“It takes a village to raise a child”

Time and time again I have circled back to the thought that one or two parents cannot possibly bear the weight alone of nurturing, educating, training and preparing a child to live “in community”. And every time I bounce to this thought, I wonder “why?” What is it about parenting and raising kids that make it nearly impossible to do in isolation? And it occurs to me that parents themselves have not yet learned everything about parenting; we don’t magically acquire perfect child rearing skills once a kid pops out. And yet there is a much more subtle undercurrent that begs for attention on the topic of raising kids in society; “community” is not merely a telephone book of anonymous individuals. We see each other on the streets and sidewalks, we rub shoulders in grocery stores and libraries, we provide commodities and services for each other, we worship together in churches, but perhaps most importantly, we relate, socialize, talk with, and learn from one another. We are constantly changing, growing, learning – we don’t “arrive” at being parents, rather it is a long journey.

Having just finished Robert Putnam’s “Our Kids: The American Dream in Crisis“, I came away with three main points:

  • it posits an excellent argument that by investing in the “have-nots” (whether you call them poor, low-SES, low-class, less educated, etc), we better our community overall more than if everyone only looks out “for their own”
  • throwing money at “problems” does not automatically fix them; the more impactful approach is listening to and caring for one another
  • there are no fast-acting, overnight solutions, much less a panacea; we have to be committed to the long-haul

The main point of Putnam’s book is that there is an “opportunity gap” widening between the “haves” and the “have-nots” of our nation. And perhaps what hit me the hardest is that a child does not have a choice into which environment she is born, yet that very environment stacks the deck either for or against her. Putnam carefully researches the differences in opportunity between 1960 and 2000 and discovers that one of the biggest factors in the “opportunity gap” is that the “haves” used to mingle with the “have-nots” much more than they do now. There is a strong correlation between the “opportunity gap” and how well the various classes are integrated. If Putnam were to expand his scope to other countries, I wonder if he would have found the same to be true elsewhere (I am thinking “yes”).

Like Lisa Delpit’s “Other People’s Children“, Putnam points out the many advantages of viewing all kids as “Our Kids”. I would go further and say, in alignment with Dr. Edna Olive of Rocket, Inc, that we are morally obligated to take responsibility for all the children in our community.

Todd Lash, an Instructional Specialist at Kenwood, recently wrote the first of many blog posts (*wink*) documenting the work going on at Kenwood via CTRL-Shift. Titled “Shifting Education Through Local Community Building“, Todd talks about the “powerful and transformative” impact of local learning communities for teachers (and building staff). He mentions that they often develop more questions than answers, which to me is perfect – they have formed an inquiry-based group that is traveling together on a journey. This is just one example of community coming together to make the educational experience for children more relevant by empowering students (and teachers) and providing students with the tools they need (ie, critical thinking skills) to live well in community.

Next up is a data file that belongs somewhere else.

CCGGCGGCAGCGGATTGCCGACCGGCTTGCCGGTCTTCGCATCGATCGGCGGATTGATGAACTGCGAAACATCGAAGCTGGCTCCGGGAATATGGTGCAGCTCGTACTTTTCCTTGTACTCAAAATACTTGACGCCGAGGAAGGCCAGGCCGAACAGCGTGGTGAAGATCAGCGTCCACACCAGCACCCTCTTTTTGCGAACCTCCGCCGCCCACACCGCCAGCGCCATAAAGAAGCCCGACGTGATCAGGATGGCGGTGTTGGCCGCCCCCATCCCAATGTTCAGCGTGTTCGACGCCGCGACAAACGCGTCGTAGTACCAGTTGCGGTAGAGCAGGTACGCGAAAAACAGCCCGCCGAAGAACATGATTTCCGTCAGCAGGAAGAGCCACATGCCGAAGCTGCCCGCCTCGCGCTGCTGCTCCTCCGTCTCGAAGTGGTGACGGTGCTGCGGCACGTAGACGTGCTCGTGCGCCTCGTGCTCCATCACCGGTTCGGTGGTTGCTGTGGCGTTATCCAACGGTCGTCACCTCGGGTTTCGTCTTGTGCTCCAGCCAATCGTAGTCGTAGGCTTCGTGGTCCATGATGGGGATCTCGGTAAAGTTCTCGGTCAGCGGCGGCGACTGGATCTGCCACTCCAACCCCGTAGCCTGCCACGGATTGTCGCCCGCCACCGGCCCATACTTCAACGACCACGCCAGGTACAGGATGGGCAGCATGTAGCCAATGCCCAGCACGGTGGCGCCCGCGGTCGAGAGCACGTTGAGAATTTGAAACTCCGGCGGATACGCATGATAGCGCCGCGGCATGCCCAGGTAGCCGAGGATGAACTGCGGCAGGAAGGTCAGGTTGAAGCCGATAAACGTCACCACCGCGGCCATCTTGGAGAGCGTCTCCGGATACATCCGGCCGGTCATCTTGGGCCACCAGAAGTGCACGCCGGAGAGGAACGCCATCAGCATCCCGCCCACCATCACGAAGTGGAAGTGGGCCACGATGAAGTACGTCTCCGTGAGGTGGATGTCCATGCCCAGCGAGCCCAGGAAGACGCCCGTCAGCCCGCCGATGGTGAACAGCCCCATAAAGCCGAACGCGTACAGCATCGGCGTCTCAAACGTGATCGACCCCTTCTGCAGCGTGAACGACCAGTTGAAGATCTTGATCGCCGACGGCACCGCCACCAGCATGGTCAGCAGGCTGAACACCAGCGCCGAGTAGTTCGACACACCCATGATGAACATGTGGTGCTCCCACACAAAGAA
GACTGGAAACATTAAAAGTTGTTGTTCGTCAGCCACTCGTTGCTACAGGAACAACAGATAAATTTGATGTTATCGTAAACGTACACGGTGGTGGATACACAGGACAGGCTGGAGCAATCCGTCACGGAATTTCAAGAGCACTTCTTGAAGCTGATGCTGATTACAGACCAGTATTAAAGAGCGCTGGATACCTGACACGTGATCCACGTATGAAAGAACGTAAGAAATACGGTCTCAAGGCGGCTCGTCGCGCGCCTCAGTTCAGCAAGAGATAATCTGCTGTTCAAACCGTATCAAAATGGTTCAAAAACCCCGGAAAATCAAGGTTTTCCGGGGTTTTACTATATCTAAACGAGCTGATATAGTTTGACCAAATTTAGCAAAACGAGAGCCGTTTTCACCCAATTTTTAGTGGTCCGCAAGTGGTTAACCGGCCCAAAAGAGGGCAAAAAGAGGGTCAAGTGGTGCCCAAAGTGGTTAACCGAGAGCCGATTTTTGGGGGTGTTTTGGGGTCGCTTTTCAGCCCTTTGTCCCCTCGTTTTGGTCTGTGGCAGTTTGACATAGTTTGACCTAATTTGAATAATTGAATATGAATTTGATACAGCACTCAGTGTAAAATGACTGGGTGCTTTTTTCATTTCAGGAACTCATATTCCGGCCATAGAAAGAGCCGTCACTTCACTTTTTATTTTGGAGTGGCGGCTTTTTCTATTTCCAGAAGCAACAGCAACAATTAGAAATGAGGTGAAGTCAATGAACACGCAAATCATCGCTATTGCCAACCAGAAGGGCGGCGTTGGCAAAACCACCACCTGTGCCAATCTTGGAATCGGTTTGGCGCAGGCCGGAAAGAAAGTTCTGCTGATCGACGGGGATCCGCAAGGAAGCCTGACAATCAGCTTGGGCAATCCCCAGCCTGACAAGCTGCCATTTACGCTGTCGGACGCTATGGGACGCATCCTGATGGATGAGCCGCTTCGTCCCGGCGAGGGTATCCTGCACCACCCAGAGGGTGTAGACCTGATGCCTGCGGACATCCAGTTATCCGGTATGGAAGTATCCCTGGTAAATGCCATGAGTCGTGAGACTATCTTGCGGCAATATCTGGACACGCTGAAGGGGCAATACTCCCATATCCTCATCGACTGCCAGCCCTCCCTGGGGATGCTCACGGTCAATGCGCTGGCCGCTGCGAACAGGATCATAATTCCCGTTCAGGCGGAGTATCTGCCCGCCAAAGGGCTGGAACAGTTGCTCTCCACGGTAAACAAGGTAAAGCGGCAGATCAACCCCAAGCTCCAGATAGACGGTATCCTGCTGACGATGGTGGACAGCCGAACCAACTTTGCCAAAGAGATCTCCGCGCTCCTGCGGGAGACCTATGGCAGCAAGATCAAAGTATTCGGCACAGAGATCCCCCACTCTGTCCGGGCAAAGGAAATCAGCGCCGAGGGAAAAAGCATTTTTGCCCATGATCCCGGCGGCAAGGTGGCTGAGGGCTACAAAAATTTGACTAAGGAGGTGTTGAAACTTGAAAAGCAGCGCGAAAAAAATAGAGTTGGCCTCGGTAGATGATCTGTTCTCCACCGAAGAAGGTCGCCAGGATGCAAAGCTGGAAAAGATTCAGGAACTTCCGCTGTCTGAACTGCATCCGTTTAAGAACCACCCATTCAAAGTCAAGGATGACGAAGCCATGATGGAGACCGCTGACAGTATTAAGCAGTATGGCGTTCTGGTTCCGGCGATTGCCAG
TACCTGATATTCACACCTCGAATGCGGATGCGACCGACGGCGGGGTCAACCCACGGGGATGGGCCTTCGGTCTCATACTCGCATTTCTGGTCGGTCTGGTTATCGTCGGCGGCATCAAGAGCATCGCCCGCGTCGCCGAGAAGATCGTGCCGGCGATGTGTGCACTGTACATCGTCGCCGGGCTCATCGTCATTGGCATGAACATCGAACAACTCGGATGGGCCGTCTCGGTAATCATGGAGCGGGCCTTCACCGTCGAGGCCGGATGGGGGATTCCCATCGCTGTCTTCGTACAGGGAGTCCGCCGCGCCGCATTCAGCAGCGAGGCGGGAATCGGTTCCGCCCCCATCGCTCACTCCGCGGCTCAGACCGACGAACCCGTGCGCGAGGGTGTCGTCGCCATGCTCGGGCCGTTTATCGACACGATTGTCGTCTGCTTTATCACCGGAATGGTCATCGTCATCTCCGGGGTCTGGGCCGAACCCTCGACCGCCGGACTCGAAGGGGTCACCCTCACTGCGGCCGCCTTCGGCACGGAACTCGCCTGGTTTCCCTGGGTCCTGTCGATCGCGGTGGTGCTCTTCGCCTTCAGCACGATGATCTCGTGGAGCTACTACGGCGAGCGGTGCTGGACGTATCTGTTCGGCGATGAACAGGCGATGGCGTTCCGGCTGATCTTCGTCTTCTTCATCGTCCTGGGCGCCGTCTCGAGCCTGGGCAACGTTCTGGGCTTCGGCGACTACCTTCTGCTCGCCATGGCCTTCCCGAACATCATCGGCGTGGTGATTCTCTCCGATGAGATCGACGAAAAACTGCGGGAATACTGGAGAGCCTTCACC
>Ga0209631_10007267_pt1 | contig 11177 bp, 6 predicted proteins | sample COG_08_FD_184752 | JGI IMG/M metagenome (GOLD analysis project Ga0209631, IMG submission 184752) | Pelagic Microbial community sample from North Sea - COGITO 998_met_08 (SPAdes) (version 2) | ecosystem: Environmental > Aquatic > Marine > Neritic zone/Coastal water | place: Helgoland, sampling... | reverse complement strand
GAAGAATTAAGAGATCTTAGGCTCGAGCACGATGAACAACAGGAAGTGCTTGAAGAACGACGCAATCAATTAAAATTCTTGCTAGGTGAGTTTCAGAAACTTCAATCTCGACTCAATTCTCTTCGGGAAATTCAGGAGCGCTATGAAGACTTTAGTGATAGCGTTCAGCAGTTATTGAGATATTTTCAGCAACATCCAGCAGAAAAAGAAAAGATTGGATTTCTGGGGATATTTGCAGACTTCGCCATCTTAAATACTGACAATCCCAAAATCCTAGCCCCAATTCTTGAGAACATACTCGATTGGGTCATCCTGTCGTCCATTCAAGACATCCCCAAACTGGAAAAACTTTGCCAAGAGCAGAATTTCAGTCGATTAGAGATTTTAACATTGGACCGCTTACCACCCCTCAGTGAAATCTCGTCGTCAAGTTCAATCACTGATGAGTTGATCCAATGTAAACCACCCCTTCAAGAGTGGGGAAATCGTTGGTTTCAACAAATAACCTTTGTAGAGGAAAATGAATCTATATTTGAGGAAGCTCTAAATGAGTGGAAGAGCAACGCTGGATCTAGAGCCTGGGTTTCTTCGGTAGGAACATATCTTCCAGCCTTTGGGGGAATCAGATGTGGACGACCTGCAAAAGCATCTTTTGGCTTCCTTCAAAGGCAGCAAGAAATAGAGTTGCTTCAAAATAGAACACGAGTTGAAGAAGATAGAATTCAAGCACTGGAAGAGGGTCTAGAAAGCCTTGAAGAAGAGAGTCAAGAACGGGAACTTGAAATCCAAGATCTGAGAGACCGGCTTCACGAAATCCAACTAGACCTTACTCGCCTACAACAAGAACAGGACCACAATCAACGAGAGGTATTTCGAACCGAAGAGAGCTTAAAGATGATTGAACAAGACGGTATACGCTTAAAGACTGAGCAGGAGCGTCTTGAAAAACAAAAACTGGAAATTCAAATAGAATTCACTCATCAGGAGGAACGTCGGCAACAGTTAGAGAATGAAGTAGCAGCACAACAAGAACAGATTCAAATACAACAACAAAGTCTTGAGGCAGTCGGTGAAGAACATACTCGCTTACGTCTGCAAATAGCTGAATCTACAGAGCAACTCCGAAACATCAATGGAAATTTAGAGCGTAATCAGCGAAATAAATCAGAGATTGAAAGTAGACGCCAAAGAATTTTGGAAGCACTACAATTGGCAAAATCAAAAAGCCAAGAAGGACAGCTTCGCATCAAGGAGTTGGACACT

Putnam highlights another “school-community approach” known as the Harlem Children’s Zone (HCZ). Local activist Imani Bazzell has worked with a number of groups to form “At Promise … of Success”, a form of “community schools” approach based on HCZ and tailor-designed for the north end areas near Garden Hills, Stratton and BTW. It is an excellent “wrap-around” system to provide for the educational and social/mental health needs of children and families in need.

Putnam does have a suggestion for those that want a “quick fix”. First, he suggests that all “pay-to-play” schemes for extracurricular activities be addressed, removing any and all barriers for those of “low opportunity” to participate. Second, he suggests you become a mentor. Or if I may extrapolate that a bit, be the “village”.

I will conclude this post by reflecting on a meeting I had at the United Way offices yesterday. I really love how the main thrust of United Way, both worldwide and locally, is to promote and sustain unity as a way to have a positive impact on their three pillars, Education, Health and Income. I learned about the different funding initiatives, how decisions are made, the desire to fund programs and not agencies, and even some of their struggles. In a sense, they are providing a basic “asset-mapping” service in regards to taking the pulse of the community, learning what the needs are, and working to facilitate those needs by partnering with service providers and donors.

I love that there are so many good things going on in our community. We have many awesome people, even some that are yet undiscovered. Who is awesome in your “village”?

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2 Responses to ““It takes a village to raise a child””

  1. small is beautiful, part 1 | Citizen4: A citizen's blog about Champaign Unit 4 Says:

    […] here is the real key; we have to care about and for others (Lisa Delpit, Robert Putnam). Our current path is going to lead us to a place where the things we take for granted will no […]


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